Tracking Down the Genes that Allow Viruses to Spread

The genus of viruses known as the flaviviruses are emerging globally as a significant cause of human disease. A flavivirus currently in the news and causing a lot of concern is Zika virus. Other medically important flaviviruses include dengue, yellow fever, St. Louis encephalitis, tick-borne encephalitis (TBE), Japanese encephalitis and West Nile viruses.

Flaviviruses contain a single-strand of RNA and can be transmitted to humans via a bite from an infected mosquito or tick. Human-to-human transmission of these viruses can also occur through transfusion of infected blood products or infected tissues.

Around the globe, hundreds of millions of people are infected every year by flaviviruses but no antiviral therapies are available. Currently there are vaccines against yellow fever, TBE and Japanese encephalitis, with further vaccines being developed. Disease control is heavily reliant on vector (mosquito and tick) control and vaccine development and use.

Since viruses are reliant upon the hosts cellular machinery to replicate and infect other cells, it is possible to prevent further infection by disabling a component of the hosts cellular machinery that the virus needs. However, this is not always successful as the host cell may also be reliant upon the disabled component to survive.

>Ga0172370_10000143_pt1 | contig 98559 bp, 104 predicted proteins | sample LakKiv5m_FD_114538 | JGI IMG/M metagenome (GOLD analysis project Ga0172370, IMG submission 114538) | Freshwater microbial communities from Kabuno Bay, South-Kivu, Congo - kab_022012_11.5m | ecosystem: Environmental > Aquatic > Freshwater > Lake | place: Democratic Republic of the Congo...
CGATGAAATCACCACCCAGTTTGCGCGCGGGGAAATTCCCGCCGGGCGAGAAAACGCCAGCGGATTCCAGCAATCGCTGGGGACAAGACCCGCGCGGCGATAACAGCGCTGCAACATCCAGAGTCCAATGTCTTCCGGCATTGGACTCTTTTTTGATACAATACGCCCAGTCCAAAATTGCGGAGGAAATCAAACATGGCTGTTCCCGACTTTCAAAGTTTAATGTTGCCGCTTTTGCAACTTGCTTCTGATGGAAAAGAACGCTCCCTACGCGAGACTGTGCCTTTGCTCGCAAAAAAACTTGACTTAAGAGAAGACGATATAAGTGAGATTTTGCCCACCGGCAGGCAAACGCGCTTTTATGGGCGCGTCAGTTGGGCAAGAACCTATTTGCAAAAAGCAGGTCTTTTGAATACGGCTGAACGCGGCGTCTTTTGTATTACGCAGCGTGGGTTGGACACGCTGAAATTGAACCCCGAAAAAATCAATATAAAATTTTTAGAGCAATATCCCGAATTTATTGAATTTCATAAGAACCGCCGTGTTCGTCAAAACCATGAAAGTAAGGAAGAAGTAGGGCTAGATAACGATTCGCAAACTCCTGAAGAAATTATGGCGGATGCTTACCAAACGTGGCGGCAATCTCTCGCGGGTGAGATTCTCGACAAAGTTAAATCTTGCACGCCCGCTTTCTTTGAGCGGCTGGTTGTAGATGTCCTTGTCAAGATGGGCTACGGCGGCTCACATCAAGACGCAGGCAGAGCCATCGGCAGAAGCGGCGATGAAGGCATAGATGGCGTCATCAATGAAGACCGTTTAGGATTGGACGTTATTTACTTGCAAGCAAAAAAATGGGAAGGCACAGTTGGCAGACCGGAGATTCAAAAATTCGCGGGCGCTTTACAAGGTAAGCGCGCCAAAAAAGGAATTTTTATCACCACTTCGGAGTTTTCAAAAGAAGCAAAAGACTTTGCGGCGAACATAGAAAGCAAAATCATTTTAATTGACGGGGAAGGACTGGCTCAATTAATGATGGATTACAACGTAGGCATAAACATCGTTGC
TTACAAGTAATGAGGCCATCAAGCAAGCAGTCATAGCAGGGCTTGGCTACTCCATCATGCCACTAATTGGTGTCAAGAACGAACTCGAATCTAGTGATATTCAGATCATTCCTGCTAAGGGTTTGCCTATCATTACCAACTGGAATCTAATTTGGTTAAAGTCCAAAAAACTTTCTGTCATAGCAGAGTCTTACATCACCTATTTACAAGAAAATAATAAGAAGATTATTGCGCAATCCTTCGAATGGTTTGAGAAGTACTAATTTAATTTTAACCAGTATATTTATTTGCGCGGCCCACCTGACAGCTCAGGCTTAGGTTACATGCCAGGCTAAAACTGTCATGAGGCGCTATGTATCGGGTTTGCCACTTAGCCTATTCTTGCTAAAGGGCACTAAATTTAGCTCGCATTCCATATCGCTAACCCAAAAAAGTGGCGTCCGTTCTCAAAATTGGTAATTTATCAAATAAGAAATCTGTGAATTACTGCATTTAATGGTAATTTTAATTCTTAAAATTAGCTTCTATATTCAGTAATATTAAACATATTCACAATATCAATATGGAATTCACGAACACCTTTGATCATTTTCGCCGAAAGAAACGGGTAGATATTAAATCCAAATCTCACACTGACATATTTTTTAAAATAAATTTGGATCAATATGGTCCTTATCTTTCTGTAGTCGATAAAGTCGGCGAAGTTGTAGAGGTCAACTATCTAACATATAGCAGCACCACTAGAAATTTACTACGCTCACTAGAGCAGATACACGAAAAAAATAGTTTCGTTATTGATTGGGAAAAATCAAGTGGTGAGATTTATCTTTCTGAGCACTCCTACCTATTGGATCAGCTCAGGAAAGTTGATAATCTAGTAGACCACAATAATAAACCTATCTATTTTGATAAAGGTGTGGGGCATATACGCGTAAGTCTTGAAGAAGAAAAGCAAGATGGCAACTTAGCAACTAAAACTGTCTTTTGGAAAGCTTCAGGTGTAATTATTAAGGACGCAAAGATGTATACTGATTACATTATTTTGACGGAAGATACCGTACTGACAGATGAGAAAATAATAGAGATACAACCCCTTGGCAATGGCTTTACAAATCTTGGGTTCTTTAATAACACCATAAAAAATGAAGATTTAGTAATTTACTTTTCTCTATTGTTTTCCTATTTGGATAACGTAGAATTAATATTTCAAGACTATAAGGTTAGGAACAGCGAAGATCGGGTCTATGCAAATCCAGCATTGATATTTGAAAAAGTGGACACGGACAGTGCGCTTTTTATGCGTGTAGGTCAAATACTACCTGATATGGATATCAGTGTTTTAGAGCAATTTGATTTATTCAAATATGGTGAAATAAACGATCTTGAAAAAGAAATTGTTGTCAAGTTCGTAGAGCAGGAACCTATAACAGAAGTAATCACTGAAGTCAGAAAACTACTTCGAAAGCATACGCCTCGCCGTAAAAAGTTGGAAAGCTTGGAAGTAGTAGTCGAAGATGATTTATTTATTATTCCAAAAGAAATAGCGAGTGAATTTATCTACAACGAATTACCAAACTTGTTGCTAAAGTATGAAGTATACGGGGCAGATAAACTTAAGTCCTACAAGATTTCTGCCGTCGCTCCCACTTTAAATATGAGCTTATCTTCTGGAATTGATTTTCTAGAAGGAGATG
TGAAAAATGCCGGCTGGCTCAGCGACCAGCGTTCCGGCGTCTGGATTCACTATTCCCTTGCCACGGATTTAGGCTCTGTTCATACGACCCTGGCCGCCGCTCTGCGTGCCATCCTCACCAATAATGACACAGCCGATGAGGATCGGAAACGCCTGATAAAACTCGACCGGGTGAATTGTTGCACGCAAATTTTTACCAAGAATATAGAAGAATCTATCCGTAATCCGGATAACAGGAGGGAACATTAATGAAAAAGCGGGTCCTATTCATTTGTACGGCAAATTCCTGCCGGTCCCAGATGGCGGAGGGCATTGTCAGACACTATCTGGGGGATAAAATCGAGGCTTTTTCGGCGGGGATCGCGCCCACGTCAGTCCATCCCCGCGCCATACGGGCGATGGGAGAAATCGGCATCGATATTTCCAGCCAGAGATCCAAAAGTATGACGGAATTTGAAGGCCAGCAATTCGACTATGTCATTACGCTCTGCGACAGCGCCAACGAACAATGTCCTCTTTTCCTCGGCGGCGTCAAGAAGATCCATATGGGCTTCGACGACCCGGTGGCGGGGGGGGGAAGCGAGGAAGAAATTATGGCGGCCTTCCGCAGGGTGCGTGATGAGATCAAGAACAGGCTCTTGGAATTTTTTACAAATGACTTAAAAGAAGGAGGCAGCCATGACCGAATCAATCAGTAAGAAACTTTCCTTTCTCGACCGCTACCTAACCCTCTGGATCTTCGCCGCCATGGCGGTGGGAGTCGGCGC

A team of researchers from the Washington University School of Medicine (WUSM) have undertaken a genome-wide CRISPR/Cas9-based screen to identify host genes which are essential for flaviviral infection. Using the CRISPR/Cas9 gene editing technique, they were able to selectively edit the DNA of host genes until they discovered a gene, which when edited, resulted in reduced flavivirus infection.

In all, the team found nine human genes which are essential for flavivirus infectivity. These genes were associated with endoplasmic reticulum functions including translocation, protein degradation and N-linked glycosylation. In particular, a subset of endoplasmic reticulum-associated signal peptidase complex (SPCS) proteins are essential for flavivirus infectivity. The scientists were able to show that disabling these genes reduced flaviviral infection but had no detrimental effect on the host cells.

These genes are therefore potential targets for drug development to prevent flaviviral infections. This news is exciting given the current emergence and rapid spread of the Zika virus. Drug therapies to combat the spread of Zika virus will not be developed in time for the 2016 Olympics in Brazil but this research means there is hope for the future.